Content marketing is an effective channel for most B2B companies - but getting started or knowing where to focus your efforts can be a challenge. It's about nailing down the role you want content to play in your marketing strategy and how you'll execute that strategy and stand out in a sea of digital clutter.
B2B Content Marketing: Making it Work
Our CEO, Ali Schwanke, recently covered this topic in depth on the Monetization Nation podcast - making it the perfect resource for you if you want to level up your B2B content marketing, increase your performance and revisit your commitment to the fundamentals that make it work. We've got three ways for you to get this insight:
Listen to the podcast episode, keep reading, or watch here:
Not the watching or listening type? No worries - we've got you covered. Here are the top takeaways from the episode that you can put into practice to re-ground and level up your B2B content marketing program.
1. Define the type of content you’re creating
Content marketing is not one-size fits all - and you must know what you're creating and why before you jump in. This seems like a no-brainer, but really it comes down to understanding the two types of content (this is especially true for blogging).
The two types of content most typically used in B2B content marketing include thought leadership and search-driven content.
One is not necessarily better than the other. But the problem is...most companies are unintentionally doing one type of content and they don’t know why they’re doing it. This is like using two machines at the treadmill but not really knowing what you want to get out of each machine or how it contributes to your fitness goals! So let's explore that a bit:
Thought-leadership content is all about positioning your company as the expert. It's getting eyeballs and attention for a specific point of view that clearly shows the audience that you know what you're talking about and have credibility as an authority in that space.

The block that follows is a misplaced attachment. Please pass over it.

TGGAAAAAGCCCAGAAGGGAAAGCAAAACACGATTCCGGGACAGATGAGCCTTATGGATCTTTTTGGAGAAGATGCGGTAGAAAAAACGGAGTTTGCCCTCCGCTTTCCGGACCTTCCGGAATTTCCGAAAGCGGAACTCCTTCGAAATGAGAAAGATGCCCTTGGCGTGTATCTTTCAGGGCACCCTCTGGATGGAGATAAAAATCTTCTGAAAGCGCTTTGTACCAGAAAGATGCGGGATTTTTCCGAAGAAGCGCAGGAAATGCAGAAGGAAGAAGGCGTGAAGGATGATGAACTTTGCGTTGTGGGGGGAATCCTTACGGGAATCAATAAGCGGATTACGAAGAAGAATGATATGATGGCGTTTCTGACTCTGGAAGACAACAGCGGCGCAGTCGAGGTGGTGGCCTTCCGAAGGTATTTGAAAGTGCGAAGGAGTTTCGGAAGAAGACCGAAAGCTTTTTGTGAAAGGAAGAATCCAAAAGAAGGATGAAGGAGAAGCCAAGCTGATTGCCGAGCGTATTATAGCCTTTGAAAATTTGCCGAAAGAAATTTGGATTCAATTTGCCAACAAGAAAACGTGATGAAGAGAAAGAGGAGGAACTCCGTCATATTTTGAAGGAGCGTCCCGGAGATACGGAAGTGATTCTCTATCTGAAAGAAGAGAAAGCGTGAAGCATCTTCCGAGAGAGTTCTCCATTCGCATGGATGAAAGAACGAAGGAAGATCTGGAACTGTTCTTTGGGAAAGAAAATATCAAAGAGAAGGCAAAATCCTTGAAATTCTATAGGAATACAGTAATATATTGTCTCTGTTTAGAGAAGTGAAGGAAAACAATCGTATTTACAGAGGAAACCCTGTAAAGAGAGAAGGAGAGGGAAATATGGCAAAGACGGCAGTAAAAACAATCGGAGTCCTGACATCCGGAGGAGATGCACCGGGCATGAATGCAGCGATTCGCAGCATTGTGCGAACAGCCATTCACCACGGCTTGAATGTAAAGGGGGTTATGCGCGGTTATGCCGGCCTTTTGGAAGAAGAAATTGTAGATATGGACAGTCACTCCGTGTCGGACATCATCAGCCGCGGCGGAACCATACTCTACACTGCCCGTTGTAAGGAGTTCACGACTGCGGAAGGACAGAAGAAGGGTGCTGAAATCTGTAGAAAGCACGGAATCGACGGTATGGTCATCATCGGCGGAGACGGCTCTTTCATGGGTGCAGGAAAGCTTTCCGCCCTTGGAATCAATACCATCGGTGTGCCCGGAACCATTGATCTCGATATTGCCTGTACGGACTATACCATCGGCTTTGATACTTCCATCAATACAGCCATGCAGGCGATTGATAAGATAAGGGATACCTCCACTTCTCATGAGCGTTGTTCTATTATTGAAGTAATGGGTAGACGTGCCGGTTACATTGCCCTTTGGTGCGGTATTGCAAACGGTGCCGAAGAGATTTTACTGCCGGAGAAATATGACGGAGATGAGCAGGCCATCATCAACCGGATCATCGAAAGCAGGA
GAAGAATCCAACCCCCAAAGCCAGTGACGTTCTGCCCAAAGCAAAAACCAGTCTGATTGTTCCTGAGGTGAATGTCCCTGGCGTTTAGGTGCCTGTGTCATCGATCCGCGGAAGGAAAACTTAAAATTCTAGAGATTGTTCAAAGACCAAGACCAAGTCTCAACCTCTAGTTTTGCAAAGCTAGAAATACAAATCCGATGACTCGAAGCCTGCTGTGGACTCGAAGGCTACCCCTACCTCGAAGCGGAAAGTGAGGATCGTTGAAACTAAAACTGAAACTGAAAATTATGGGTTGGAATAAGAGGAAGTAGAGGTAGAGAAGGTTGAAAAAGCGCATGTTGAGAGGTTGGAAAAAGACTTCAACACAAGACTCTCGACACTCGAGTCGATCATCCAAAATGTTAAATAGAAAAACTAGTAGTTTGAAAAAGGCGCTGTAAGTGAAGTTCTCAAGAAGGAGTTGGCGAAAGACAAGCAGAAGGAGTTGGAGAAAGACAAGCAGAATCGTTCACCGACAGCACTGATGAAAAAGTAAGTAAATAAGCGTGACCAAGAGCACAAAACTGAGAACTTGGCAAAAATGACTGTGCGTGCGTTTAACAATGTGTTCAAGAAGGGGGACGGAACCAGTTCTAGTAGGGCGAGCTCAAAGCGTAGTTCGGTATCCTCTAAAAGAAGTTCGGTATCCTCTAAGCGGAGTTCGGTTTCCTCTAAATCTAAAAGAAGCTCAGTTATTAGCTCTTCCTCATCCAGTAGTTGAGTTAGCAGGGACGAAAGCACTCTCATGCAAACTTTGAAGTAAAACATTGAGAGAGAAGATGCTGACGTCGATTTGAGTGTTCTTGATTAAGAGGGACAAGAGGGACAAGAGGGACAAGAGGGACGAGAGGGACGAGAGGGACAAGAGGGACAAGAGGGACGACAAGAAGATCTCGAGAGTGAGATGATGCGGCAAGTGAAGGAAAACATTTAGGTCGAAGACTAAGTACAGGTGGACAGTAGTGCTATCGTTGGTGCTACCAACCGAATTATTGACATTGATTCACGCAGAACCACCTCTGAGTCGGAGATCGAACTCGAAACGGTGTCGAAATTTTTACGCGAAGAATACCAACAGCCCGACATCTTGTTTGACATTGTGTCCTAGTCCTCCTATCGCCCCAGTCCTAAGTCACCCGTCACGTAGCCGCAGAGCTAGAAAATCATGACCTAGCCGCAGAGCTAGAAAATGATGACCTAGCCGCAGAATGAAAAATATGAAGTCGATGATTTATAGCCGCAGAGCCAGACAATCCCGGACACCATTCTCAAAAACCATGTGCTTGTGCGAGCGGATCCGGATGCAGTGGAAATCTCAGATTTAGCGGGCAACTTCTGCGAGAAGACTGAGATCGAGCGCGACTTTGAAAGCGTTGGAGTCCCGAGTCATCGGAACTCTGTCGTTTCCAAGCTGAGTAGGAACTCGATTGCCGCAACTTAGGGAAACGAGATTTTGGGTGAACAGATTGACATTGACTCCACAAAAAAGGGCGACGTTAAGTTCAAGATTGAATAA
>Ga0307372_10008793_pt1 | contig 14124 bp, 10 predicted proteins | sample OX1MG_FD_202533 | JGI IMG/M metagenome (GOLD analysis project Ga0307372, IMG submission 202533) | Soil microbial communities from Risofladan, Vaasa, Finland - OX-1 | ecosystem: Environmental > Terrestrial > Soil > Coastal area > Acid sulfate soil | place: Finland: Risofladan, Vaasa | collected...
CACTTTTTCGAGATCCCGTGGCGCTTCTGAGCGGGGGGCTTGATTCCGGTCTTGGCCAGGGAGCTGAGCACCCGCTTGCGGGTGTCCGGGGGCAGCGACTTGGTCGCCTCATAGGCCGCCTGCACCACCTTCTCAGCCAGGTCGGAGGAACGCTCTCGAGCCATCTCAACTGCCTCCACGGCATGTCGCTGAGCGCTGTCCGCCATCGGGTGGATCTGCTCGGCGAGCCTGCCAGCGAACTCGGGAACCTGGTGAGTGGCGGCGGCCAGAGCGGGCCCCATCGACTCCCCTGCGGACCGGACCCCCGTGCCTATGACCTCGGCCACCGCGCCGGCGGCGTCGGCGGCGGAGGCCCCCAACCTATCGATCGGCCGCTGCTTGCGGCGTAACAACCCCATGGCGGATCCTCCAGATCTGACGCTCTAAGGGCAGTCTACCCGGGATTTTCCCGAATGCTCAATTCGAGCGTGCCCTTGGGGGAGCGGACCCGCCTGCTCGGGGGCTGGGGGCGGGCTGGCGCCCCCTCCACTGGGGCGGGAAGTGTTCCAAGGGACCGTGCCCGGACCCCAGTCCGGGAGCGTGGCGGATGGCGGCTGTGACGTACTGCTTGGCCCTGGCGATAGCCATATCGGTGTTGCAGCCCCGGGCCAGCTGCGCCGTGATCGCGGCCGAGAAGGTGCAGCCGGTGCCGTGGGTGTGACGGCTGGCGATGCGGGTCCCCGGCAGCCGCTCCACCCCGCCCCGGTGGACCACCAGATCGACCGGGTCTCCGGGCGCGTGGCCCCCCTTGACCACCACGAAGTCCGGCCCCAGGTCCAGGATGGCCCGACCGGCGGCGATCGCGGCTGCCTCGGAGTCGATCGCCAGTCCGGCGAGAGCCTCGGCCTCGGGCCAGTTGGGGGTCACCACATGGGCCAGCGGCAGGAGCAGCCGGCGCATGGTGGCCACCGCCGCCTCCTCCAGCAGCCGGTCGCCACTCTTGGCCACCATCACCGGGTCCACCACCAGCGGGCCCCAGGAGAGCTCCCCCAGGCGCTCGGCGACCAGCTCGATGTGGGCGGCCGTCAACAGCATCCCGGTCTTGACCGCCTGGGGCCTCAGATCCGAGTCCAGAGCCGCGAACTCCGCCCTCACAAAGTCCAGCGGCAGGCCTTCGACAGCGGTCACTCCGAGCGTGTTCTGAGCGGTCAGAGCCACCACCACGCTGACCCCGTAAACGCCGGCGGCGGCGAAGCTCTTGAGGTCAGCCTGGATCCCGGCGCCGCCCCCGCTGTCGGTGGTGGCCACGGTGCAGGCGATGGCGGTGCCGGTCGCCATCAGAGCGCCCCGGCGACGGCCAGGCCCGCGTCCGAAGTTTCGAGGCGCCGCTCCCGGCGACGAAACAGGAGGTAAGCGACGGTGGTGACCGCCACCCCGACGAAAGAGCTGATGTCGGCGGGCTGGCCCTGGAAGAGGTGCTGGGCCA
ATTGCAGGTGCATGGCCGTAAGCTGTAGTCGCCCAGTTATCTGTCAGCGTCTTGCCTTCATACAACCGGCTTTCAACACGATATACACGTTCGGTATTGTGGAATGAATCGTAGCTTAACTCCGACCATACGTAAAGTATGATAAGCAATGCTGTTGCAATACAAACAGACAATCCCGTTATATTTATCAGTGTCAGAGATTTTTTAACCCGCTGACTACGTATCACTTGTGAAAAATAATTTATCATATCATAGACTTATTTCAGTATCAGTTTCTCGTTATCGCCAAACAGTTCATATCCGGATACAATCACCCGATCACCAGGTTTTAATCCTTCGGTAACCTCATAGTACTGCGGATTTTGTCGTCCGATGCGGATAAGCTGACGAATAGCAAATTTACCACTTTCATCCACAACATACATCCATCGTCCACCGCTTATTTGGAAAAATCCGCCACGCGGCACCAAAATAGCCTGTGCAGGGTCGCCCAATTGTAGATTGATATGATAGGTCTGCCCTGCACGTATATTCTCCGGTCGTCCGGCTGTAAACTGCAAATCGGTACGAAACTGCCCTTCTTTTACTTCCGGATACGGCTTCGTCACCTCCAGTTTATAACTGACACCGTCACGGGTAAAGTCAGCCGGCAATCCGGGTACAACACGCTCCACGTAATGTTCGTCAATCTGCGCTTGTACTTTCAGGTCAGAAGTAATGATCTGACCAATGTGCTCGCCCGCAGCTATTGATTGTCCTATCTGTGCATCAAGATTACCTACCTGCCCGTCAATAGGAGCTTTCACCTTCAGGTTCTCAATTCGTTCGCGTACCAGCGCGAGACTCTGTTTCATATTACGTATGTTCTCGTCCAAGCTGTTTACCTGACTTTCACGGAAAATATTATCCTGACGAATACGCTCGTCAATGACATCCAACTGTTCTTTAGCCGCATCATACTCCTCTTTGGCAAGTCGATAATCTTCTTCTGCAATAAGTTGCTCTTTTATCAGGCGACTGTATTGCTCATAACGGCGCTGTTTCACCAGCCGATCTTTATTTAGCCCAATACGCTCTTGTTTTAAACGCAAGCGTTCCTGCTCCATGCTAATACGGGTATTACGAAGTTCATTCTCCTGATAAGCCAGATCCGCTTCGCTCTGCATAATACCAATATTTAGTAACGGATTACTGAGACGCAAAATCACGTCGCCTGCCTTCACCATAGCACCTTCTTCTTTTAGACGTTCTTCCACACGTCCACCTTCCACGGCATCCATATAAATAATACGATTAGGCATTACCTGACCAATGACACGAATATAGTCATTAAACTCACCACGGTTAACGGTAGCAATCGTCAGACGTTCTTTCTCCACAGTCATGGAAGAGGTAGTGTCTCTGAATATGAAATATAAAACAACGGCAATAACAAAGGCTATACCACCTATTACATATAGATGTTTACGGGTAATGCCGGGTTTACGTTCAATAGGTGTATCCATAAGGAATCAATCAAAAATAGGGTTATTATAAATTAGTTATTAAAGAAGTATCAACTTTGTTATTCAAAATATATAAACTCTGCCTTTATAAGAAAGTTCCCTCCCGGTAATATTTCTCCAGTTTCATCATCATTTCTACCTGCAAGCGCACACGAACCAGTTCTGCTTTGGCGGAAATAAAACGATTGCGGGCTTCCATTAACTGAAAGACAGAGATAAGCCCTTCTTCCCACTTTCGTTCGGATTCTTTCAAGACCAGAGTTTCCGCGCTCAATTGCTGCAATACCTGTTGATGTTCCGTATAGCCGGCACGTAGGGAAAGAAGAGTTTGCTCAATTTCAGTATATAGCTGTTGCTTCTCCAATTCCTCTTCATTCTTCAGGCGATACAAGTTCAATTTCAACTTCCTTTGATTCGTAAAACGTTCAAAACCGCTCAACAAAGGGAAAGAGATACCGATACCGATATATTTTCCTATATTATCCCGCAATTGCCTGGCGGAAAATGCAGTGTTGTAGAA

It’s less about optimizing your content to be discovered on search engines (though sometimes in rare cases it can do this too) and more about standing out on social media or in an email newsletter. To that point, thought-leadership typically content relies on another platform’s audience to get started – for example, LinkedIn – as opposed to generating your own audience through search strategy and brand.
Search-driven content is geared toward being found via search engines like Google, or even YouTube (if your content is a video-first strategy). This is the content your team creates with SEO (search engine optimization) as a primary driver. Search-driven content is less likely to “tug at the heart strings” and is more about answering a key search query such as "how" to do something or "examples of xyz".
Of course, you shouldn’t sacrifice the story for SEO – but we’ll get to that soon!
#2 – Understand what truly drives customer behavior
Do you know why your customers make buying decisions? If not, finding this answer for your different customer segments should be a priority.
When it comes to content marketing (or marketing in general) the hidden challenge here is -- customers are liars. Not intentionally, but most don’t actually know what motivated their behavior. For example, many companies will ask a customer, "How did you hear about us?" The answer they provide may be the top of mind response, but not necessarily the trigger or circumstances that motivated their buying behavior.